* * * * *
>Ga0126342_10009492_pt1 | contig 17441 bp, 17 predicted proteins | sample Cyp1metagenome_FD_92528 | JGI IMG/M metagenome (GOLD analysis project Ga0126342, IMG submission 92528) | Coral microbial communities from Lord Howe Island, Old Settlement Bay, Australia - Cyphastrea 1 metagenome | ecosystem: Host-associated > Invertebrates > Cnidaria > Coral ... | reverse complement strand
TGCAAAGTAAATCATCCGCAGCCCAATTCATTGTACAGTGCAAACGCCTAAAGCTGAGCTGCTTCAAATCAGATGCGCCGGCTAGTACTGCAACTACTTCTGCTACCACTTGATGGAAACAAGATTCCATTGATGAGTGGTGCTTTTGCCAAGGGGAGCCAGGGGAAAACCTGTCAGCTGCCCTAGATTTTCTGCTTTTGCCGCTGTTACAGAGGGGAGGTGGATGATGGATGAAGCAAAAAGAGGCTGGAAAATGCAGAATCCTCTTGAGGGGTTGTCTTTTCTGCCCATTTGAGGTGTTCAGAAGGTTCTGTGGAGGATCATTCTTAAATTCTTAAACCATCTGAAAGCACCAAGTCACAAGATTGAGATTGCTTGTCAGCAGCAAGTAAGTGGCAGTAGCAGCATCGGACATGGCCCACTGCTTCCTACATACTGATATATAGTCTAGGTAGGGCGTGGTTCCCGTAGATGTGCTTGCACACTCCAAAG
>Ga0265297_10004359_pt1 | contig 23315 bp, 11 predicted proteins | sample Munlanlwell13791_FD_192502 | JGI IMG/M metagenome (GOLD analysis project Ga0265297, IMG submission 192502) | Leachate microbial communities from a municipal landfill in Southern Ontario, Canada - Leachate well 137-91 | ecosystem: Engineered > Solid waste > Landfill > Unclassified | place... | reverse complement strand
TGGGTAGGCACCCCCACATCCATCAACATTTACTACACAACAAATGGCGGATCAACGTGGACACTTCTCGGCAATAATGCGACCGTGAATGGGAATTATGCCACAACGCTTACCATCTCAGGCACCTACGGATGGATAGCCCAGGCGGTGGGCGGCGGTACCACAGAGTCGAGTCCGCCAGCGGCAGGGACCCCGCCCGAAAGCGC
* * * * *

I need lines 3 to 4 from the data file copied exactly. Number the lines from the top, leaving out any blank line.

>Ga0265297_10004359_pt1 | contig 23315 bp, 11 predicted proteins | sample Munlanlwell13791_FD_192502 | JGI IMG/M metagenome (GOLD analysis project Ga0265297, IMG submission 192502) | Leachate microbial communities from a municipal landfill in Southern Ontario, Canada - Leachate well 137-91 | ecosystem: Engineered > Solid waste > Landfill > Unclassified | place... | reverse complement strand
TGGGTAGGCACCCCCACATCCATCAACATTTACTACACAACAAATGGCGGATCAACGTGGACACTTCTCGGCAATAATGCGACCGTGAATGGGAATTATGCCACAACGCTTACCATCTCAGGCACCTACGGATGGATAGCCCAGGCGGTGGGCGGCGGTACCACAGAGTCGAGTCCGCCAGCGGCAGGGACCCCGCCCGAAAGCGC